Dear Mom: I Needed To See You Love Yourself

Dixie Benton, age 2
Dixie Benton, age 2

Dear Mom,

Today would have been your 63rd birthday.

Is it possible that it hurts even more now than when I lost you to Alzheimer’s disease? Is it possible that I miss you even more now than I did when you died three years ago?

It’s like I didn’t even know what I was losing until now ― until watching my babies grow into big kids; until struggling to balance being a momma, wife, friend, sister; until being forced to grow up a bit more without you.

I know this isn’t true, but it feels like almost everyone else has a you ― a mom who can fix any problem and dry any tears. I know this isn’t true, because now that I’m a mom, I can’t ignore that we are all flawed.

I love you even more in your imperfection.

I lose my temper and yell at my 2 and 4-year-olds and know you probably did the same with us, except that we were three years apart instead of only two. I remember being scolded and spanked whenever I set a bad example for my little brother, but mostly I remember being taught that I was responsible for things that were beyond my control.

The funny thing is I love you even more in your imperfection. I know you made mistakes in parenting, but you were working with what you had ― your own family and upbringing, the culture of the day and your own mental health and marital struggles.

You were only human. And it took me years to fully see and understand it.

Motherhood and marriage are both hard. Ridiculously hard. They require so much denial of self that it’s easy to forget that I have to protect the pieces of myself that make me me.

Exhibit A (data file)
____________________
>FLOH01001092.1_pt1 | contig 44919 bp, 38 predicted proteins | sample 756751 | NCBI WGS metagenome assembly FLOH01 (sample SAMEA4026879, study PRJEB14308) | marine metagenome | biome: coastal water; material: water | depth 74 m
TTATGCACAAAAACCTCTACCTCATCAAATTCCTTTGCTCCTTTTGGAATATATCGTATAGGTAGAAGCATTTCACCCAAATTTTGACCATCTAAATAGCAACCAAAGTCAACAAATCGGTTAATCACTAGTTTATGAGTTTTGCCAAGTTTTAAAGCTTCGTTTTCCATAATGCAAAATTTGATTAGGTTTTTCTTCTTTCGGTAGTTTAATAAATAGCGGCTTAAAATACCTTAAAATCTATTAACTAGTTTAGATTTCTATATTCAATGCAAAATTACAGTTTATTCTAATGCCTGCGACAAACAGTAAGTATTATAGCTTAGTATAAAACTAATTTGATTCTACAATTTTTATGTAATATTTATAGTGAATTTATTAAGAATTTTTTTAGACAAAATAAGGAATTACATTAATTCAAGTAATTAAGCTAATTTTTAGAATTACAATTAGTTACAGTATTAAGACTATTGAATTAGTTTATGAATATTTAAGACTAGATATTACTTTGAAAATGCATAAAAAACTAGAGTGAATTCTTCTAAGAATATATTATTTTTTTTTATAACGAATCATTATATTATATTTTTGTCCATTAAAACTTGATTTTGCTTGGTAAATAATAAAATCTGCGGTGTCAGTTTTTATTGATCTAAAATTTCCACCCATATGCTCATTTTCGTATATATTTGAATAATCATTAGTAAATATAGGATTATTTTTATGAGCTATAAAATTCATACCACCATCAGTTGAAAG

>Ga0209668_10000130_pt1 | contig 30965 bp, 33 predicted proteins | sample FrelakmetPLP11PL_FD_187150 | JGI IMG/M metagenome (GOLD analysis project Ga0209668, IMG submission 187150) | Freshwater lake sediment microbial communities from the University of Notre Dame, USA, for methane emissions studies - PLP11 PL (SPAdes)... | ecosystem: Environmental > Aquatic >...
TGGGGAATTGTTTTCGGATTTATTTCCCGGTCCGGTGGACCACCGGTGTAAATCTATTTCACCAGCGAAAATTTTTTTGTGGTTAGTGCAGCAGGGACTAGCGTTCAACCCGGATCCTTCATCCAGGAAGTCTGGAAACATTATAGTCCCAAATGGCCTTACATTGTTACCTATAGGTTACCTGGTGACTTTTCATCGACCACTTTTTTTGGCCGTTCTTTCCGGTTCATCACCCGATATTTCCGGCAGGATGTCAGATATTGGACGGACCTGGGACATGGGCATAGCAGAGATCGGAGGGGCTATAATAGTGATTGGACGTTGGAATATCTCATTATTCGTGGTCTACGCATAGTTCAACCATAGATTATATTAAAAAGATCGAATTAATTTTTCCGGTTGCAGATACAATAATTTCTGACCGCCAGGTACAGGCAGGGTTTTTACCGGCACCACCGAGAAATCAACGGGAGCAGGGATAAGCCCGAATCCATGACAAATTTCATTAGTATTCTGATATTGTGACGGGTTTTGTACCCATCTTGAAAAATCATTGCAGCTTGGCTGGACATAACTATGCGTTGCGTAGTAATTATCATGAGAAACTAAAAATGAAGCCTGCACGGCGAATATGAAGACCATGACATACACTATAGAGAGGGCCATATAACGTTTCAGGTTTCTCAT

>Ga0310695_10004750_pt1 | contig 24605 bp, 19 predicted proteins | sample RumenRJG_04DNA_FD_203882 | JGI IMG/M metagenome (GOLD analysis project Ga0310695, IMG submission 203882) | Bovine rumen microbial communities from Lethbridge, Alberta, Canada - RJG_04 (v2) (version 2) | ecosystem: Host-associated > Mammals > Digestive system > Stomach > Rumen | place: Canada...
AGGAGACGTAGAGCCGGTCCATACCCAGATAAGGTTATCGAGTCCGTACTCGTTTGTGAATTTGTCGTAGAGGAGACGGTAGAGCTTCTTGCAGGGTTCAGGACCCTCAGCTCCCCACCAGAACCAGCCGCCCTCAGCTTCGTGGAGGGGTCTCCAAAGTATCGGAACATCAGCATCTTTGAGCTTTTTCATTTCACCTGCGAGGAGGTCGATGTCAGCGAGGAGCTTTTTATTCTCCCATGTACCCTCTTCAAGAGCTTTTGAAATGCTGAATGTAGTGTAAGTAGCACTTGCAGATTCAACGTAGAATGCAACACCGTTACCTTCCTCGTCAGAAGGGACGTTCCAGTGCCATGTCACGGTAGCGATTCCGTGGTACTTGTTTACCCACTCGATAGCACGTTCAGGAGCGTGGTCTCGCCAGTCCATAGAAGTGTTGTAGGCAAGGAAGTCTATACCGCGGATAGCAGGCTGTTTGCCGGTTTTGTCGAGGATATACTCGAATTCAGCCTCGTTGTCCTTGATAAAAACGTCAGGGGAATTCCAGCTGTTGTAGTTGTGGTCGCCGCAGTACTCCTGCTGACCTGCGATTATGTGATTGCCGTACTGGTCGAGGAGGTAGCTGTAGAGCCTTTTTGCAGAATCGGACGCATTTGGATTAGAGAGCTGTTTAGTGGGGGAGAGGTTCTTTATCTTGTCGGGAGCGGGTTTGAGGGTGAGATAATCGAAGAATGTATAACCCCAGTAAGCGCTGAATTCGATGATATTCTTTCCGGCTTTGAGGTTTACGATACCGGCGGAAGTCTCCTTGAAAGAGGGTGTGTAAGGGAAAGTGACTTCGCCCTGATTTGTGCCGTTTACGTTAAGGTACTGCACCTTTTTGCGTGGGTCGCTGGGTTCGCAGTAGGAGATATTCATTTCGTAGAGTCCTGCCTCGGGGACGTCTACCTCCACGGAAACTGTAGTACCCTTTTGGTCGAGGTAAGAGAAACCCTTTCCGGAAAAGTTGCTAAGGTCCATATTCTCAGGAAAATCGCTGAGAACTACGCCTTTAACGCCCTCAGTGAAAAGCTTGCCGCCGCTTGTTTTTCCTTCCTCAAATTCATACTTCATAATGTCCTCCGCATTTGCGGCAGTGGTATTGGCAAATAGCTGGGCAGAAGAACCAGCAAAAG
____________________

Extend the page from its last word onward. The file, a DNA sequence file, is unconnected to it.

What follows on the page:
I needed to see you love yourself.

The hardest part of publishing my (our) children’s book with pieces of your artwork was finally realizing that you had given up your passions to raise me. How dare you? How dare you not value your own gifts and dreams enough, to let them go stagnant while you poured into my brother and me?

I needed to see you love yourself.

I needed to see you respect your God-given talents, identity and worth.

And I needed to see you take breaks. From us. From Dad. From taking care of everyone but yourself.

Because now, I don’t know how to say “no” and disconnect until I’m already overwhelmed.

I don’t know how to just love and accept me, before and after and apart from “Mom.”

I’m learning from your mistakes and your successes, Mom, and I’m thankful for both. I just wish you were still here to talk them through with me.

Thanks for always loving me even when you couldn’t love yourself. I’m sorry it took me so long to understand.